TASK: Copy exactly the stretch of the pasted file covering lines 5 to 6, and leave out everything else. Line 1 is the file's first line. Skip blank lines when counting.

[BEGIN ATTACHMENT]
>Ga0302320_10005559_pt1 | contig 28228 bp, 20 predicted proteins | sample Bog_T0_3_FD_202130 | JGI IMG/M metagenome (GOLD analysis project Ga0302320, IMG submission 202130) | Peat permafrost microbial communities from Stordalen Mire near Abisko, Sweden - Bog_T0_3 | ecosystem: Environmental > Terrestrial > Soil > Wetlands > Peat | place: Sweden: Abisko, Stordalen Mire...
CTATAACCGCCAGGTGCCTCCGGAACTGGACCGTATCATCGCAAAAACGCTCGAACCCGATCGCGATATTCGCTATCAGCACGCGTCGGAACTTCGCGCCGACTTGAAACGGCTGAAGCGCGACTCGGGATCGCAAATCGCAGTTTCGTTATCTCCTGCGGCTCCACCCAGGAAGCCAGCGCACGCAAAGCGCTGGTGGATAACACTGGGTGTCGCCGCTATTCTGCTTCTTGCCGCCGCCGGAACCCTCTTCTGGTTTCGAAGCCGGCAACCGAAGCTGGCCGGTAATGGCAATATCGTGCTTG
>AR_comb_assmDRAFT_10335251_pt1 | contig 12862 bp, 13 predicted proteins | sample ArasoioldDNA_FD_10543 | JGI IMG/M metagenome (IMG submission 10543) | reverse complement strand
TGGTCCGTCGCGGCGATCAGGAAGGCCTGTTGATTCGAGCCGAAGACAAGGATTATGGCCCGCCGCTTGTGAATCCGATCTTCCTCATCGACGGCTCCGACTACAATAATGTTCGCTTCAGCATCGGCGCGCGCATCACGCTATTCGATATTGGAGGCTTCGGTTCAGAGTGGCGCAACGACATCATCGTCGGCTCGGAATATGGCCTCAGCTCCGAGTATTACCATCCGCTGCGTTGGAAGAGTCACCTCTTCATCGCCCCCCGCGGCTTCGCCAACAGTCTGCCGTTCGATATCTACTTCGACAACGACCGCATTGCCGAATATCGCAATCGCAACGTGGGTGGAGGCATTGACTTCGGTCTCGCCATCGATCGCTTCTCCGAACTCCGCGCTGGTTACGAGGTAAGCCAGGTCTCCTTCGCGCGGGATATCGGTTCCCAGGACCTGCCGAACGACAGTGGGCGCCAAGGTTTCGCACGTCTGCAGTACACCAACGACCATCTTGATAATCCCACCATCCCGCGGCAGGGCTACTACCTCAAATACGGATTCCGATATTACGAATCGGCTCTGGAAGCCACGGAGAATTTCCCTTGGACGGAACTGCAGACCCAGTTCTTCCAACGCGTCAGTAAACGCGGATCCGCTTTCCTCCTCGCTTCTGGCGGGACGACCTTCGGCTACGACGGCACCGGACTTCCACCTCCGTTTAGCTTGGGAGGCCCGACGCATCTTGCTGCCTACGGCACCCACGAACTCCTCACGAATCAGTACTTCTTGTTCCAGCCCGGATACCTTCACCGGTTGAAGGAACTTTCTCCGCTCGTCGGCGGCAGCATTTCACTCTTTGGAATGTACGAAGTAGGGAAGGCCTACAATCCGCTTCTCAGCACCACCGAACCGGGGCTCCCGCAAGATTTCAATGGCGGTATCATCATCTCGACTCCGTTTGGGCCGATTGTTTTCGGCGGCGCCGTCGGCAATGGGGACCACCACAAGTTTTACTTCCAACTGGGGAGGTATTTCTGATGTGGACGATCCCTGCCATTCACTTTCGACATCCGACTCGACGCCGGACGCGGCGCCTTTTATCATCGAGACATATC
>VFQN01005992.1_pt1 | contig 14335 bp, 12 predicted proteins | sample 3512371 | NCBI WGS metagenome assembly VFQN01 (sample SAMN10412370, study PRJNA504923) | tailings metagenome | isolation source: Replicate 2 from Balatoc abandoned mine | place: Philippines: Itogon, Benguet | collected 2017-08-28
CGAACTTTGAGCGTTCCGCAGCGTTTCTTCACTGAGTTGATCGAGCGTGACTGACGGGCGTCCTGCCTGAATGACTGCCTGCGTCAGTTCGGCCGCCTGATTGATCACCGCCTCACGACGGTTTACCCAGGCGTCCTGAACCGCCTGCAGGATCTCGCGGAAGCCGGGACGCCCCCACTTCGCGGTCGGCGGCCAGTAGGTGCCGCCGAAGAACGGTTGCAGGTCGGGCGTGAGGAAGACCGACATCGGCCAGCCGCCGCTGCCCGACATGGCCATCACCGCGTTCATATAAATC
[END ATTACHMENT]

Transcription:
>VFQN01005992.1_pt1 | contig 14335 bp, 12 predicted proteins | sample 3512371 | NCBI WGS metagenome assembly VFQN01 (sample SAMN10412370, study PRJNA504923) | tailings metagenome | isolation source: Replicate 2 from Balatoc abandoned mine | place: Philippines: Itogon, Benguet | collected 2017-08-28
CGAACTTTGAGCGTTCCGCAGCGTTTCTTCACTGAGTTGATCGAGCGTGACTGACGGGCGTCCTGCCTGAATGACTGCCTGCGTCAGTTCGGCCGCCTGATTGATCACCGCCTCACGACGGTTTACCCAGGCGTCCTGAACCGCCTGCAGGATCTCGCGGAAGCCGGGACGCCCCCACTTCGCGGTCGGCGGCCAGTAGGTGCCGCCGAAGAACGGTTGCAGGTCGGGCGTGAGGAAGACCGACATCGGCCAGCCGCCGCTGCCCGACATGGCCATCACCGCGTTCATATAAATC